Abstract

This paper provides an estimate of the temporal nature and environmental implications of bioturbation in upper-foreshore and backshore deposits resulting from the burrowing activity of talitrid amphipods at Waterside Beach, Bay of Fundy, Canada. Short-term preservation potential is assessed by comparing shore-normal variations in burrow morphologies and densities to grain-size distribution, and hydraulic and eolian processes. The intensity and distribution of burrowing is linked to depositional environment and provides a temporal framework for bioturbation indices in ancient upper-foreshore and backshore deposits.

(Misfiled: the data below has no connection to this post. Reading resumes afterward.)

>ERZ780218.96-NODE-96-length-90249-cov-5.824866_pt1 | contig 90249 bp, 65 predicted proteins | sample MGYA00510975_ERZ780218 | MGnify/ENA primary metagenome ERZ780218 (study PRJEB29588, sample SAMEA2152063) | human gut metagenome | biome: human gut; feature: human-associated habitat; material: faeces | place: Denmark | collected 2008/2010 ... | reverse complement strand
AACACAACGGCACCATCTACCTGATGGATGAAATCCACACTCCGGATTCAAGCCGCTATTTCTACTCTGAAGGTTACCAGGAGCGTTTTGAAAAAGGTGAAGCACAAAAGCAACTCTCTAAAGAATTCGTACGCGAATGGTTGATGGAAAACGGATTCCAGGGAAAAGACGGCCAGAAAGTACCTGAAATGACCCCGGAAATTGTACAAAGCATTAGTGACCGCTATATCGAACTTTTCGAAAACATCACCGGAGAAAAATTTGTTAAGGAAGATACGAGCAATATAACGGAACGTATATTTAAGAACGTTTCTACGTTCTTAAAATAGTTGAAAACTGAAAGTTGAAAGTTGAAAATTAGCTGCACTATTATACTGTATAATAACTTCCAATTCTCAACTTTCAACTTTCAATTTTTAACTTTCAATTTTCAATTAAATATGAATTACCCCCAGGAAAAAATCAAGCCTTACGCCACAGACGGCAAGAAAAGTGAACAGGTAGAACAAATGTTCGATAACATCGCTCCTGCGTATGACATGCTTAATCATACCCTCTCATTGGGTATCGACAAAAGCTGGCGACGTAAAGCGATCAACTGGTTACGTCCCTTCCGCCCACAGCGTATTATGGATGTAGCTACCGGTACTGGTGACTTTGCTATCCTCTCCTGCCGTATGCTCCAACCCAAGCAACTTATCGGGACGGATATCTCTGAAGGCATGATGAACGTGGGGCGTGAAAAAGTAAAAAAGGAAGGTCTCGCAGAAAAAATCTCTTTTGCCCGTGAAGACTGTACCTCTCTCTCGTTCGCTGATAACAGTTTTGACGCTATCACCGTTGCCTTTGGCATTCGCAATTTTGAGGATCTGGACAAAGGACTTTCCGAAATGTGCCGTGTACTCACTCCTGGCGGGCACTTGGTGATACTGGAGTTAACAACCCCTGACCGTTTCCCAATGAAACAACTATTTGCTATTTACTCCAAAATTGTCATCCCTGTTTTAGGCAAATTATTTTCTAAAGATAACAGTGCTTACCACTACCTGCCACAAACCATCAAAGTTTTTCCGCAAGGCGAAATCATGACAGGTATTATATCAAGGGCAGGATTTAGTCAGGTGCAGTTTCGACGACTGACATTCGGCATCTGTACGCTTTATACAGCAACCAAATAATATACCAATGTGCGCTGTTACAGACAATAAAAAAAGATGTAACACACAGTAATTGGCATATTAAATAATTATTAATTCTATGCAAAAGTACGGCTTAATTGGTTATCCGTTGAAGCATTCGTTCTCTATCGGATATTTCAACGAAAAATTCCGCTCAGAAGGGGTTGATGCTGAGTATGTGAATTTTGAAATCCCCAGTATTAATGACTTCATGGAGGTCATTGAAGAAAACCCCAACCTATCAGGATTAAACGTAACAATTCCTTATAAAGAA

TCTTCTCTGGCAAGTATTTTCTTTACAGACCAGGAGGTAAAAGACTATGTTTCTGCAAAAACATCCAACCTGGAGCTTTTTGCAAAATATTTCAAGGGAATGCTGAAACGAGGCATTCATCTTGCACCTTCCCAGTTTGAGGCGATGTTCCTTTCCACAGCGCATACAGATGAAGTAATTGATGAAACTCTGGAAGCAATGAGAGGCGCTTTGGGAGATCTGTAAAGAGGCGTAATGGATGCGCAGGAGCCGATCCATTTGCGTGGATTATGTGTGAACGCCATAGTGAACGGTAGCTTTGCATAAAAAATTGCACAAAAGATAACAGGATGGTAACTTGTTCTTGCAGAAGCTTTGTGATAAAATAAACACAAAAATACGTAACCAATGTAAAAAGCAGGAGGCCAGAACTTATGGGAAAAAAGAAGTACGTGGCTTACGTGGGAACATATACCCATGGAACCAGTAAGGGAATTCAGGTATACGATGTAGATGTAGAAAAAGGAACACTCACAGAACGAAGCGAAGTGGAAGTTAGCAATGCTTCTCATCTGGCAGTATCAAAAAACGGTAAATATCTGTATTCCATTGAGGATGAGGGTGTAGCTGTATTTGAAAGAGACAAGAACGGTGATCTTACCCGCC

Bioturbation in foreshore and backshore successions provides a means for predicting short-term, autocyclic processes in the rock record, in that: (1) the initial occurrence of burrowing marks the transition from the foreshore to the backshore, and (2) the degree of bioturbation may be used to predict depositional rates and processes. At Waterside, bioturbation indices (BI) of two or less indicate a single season of colonization; BIs of two (upper end of range) and higher suggest multiple seasons of colonization. A high BI may indicate that the backshore environment was protected from wave reworking or erosion (particularly during storms) and/or was subjected to minor eolian sedimentation.

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